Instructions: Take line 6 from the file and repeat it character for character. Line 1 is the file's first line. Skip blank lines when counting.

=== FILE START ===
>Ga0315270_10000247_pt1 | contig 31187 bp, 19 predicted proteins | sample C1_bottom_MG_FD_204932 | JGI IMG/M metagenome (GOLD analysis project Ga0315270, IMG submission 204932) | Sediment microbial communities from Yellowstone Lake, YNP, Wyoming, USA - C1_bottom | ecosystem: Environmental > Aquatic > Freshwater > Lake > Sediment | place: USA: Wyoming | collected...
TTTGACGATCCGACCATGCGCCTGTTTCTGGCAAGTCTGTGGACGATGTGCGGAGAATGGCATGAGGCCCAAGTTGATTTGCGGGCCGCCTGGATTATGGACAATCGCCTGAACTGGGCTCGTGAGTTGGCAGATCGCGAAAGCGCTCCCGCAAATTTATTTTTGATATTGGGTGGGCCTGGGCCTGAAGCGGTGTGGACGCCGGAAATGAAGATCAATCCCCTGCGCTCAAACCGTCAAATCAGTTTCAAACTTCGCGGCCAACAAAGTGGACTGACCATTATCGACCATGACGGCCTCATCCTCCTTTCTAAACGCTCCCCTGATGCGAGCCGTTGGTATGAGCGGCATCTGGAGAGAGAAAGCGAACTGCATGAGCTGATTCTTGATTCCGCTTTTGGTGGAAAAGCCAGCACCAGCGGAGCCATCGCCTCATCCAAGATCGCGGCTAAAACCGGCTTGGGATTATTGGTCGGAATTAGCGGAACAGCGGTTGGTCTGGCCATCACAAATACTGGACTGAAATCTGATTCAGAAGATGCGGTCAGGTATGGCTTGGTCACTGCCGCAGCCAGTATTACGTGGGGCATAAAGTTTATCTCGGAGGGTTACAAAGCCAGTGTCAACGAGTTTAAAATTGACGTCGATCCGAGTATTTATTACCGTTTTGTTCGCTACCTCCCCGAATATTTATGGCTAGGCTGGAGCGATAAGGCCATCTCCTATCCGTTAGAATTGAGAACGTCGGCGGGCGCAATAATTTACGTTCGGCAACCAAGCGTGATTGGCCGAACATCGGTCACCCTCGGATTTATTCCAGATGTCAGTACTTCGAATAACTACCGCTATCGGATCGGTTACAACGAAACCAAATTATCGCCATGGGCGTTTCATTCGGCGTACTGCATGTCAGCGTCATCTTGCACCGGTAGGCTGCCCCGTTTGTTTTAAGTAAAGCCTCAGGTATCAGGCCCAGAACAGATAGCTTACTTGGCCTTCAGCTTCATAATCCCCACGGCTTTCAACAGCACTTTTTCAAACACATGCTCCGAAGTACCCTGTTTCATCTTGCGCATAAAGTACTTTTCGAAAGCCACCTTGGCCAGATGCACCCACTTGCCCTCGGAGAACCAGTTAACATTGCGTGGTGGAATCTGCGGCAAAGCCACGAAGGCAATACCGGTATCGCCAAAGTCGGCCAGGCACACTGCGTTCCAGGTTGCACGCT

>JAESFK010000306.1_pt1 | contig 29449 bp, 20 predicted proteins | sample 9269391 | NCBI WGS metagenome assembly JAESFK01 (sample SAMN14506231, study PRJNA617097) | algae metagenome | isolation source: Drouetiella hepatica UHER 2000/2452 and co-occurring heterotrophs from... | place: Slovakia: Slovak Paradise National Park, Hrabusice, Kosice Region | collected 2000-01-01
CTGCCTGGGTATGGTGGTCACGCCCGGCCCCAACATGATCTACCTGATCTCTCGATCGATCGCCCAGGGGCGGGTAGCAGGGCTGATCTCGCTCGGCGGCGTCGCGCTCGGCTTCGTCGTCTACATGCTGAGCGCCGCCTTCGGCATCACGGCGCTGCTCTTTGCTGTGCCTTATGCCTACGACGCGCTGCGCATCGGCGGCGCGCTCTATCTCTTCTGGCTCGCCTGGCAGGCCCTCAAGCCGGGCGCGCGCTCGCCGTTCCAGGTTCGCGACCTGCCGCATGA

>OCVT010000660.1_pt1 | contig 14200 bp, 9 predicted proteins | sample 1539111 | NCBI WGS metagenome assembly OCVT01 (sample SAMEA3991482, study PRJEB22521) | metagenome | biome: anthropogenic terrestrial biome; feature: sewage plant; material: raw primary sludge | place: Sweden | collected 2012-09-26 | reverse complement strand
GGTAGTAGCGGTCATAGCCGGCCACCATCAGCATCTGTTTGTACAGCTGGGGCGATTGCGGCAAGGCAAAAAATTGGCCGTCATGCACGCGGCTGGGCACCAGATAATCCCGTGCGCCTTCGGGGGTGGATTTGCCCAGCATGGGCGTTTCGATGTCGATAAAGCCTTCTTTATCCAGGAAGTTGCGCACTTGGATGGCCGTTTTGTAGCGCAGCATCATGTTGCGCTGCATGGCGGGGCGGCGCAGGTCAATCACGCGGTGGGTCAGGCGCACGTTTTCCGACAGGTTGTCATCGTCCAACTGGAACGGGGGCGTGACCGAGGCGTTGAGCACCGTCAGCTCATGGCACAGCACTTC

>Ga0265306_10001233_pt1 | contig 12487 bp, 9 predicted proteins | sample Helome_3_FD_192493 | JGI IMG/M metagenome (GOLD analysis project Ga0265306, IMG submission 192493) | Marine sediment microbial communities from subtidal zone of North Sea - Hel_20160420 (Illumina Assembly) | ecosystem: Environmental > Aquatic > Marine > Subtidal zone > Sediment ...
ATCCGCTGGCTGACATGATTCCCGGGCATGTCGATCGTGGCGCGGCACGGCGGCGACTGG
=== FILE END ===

GGTAGTAGCGGTCATAGCCGGCCACCATCAGCATCTGTTTGTACAGCTGGGGCGATTGCGGCAAGGCAAAAAATTGGCCGTCATGCACGCGGCTGGGCACCAGATAATCCCGTGCGCCTTCGGGGGTGGATTTGCCCAGCATGGGCGTTTCGATGTCGATAAAGCCTTCTTTATCCAGGAAGTTGCGCACTTGGATGGCCGTTTTGTAGCGCAGCATCATGTTGCGCTGCATGGCGGGGCGGCGCAGGTCAATCACGCGGTGGGTCAGGCGCACGTTTTCCGACAGGTTGTCATCGTCCAACTGGAACGGGGGCGTGACCGAGGCGTTGAGCACCGTCAGCTCATGGCACAGCACTTC